Dr. Majid Rafizadeh, is a business strategist and advisor, Harvard-educated scholar, political scientist, board member of Harvard International Review, and president of the International American Council on the Middle East. He is the author of “Peaceful Reformation in Iran’s Islam“. 

Act 2 of Trump clampdown on Iran: Re-imposing sanctions lifted under nuclear accord

January 6, 2018

Act 2 of Trump clampdown on Iran: Re-imposing sanctions lifted under nuclear accord, DEBKAfile, January 6, 2018

On the heels of the first protests to hit the Iranian regime, Washington will turn the screw by negating financial benefits afforded by the nuclear deal.  To this end, President Donald Trump will use the deadlines he faces as of next week for certifying the Iranian nuclear deal and approving sanctions waivers. This intent was indicated by Secretary of State Rex Tillerson in an AP interview Friday, Jan. 5.

Since the president had demanded that the 2015 nuclear accord with Iran be either “fixed or cancelled,” Tillerson said the administration was working with lawmakers on legislation for making it more acceptable to the president. Last October, Trump reluctantly waived sanctions for another three months. However, since sanctions relief was not incorporated in the nuclear deal, which Iran signed with six world nations three years ago, the US may set them aside without being accused of non-compliance. The US may therefore certify the framework while emptying it of the economic benefits the Obama administration granted, which funneled hundreds of billions of dollars to the Iranian treasury.

This is what Tillerson meant by “fixing” rather than “cancelling” the nuclear accord. He is charged with reformulating the deal, while upholding the Trump policy for countering Iran’s regional aggression and continuing support for anti-regime protests. These steps are components of the drawn-out, staged war of attrition the Trump administration has begun orchestrating against the revolutionary Shiite regime in Tehran for the year of 2018.

The following steps are already in the pipeline, DEBKAfile reports:

  1. President Trump may refrain this time from signing on to the sanction waivers, but may re-certify Iran’s compliance with the accord.
  2. The US Treasury Department has meanwhile announced new sanctions targeting banks, financial entities and officials – whether involved in Iran’s missile program or propping up the Revolutionary Guard Corps and its actions to suppress popular dissent.
  3. Washington will likewise target entities in the Middle East and beyond that serve Tehran and receive Iranian financial assistance and weapons. Examples are Lebanon, Hizballah, the Iraqi Shiite militias under Iranian command, Hamas, the Palestinian Islamic Jihad and others.
  4. A broad US strategy is now in place for halting or slashing American aid programs to entities and governments which refuse to cooperate with the administration’s policy objectives.
  5. Donald Trump’s original plan was to work closely with the Europeans on his drive against Iran. Since the European governments have not only opted out of cooperation but are flatly opposed to US support for the Iranian protesters, Washington is forging ahead on its own, without reference to any European capital.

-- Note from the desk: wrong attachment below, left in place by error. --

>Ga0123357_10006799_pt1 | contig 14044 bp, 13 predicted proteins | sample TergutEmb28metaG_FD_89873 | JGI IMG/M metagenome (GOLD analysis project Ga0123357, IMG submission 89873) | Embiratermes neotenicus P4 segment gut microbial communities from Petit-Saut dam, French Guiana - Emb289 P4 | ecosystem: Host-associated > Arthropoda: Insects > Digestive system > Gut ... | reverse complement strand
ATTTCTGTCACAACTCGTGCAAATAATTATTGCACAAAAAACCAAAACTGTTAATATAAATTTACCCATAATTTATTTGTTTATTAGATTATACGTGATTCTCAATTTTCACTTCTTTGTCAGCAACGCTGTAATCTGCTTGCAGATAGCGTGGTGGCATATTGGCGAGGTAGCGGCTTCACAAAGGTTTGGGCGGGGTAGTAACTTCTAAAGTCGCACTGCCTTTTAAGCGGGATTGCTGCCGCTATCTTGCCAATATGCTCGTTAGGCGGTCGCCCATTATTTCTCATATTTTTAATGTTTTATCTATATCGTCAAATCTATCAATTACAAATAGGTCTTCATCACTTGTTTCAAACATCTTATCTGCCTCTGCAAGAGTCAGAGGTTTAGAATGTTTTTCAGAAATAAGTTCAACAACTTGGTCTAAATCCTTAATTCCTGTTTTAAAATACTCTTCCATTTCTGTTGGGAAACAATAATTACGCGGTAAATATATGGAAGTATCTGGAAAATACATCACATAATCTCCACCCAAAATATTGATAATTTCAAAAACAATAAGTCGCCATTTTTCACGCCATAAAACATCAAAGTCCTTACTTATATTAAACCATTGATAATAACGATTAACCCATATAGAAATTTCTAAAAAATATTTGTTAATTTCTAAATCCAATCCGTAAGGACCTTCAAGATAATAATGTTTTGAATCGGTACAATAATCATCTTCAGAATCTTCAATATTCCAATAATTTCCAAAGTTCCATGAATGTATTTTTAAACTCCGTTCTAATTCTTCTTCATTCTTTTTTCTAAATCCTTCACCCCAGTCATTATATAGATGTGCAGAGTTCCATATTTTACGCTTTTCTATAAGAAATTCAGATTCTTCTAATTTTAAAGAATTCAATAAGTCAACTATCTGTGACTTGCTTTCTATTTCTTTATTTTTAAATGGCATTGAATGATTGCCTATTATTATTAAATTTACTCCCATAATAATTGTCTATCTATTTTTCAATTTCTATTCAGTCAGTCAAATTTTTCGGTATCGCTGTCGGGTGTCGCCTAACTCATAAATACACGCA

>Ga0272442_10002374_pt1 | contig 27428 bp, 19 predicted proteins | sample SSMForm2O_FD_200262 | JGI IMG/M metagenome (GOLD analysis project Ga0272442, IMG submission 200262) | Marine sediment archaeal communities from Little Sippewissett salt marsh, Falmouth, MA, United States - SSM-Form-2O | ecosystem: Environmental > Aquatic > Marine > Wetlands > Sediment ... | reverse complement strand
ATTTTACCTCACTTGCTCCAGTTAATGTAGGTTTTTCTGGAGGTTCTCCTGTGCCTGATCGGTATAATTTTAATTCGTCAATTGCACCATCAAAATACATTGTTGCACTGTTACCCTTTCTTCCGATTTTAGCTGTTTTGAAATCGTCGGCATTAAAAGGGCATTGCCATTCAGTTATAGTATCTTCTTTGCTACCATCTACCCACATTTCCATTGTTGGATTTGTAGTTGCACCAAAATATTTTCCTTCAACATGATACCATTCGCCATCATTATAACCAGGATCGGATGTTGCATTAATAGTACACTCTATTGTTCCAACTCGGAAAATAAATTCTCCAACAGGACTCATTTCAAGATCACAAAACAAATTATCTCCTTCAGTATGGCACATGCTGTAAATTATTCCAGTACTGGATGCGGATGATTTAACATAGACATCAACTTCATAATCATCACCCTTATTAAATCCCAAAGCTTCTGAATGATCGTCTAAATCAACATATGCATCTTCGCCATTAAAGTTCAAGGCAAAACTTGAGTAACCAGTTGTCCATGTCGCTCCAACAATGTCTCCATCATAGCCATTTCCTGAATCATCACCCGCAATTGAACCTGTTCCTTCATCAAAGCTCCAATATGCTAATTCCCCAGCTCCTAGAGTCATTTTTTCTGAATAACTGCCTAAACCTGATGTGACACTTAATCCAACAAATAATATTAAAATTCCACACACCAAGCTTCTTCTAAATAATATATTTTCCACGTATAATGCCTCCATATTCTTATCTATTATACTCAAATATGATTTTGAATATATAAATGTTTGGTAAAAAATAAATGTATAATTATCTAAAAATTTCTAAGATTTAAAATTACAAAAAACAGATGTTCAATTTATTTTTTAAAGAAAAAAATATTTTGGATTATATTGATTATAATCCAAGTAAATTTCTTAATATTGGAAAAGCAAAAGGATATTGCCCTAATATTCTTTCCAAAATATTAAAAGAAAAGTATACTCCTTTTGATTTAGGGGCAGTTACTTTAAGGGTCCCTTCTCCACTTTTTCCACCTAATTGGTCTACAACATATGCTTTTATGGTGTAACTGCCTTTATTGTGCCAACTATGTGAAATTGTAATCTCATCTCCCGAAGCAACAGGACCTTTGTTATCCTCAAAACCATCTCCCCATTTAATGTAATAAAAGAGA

Trump has thus scrapped one of the basic principles which gave birth to the nuclear accord, close cooperation between the US, Russia and the leading European powers.
  6. The breakup of this transatlantic partnership confronts Russia’s Vladimir Putin with a dilemma. Lining up with Europe on Iran would place Moscow on a collision course with the Trump administration. That Moscow knows exactly what is at stake was evident in the remarks made by Russia’s Deputy Foreign Minister Sergei Ryabkov on Jan. 4, in response to Washington’s call for a UN Security Council to discuss repression in Iran: “We warn the US against attempts to interfere in the internal affairs of the Islamic Republic of Iran.” He also cautioned Washington against being “tempted to use the moment to raise new issues with regard to the JCPOA (the 2015 nuclear accord.)

Trump kicks America’s Palestinian habit

January 6, 2018

Source: Our World: Trump kicks America’s Palestinian habit – Opinion – Jerusalem Post

BY CAROLINE B. GLICK
 JANUARY 4, 2018 21:17
The US is UNRWA’s largest funder. In 2016, it transferred more than $368m. to UNRWA.
Our World: Trump kicks America’s Palestinian habit

Palestinian President Mahmoud Abbas extends his hand to US President Donald Trump at the Presidential Palace in the West Bank city of Bethlehem May 23, 2017.. (photo credit: REUTERS)

It is no coincidence that Hamas is escalating its rocket attacks on Israel as the Iranian regime confronts the most significant domestic challenge it has ever faced.

As IDF Chief of Staff Lt.-Gen. Gadi Eisenkot said this week, Iranian assistance to Hamas is steadily rising. Last August, Hamas acknowledged that Iran is its greatest military and financial backer. In 2017, Iran transferred $70 million to the terrorist group.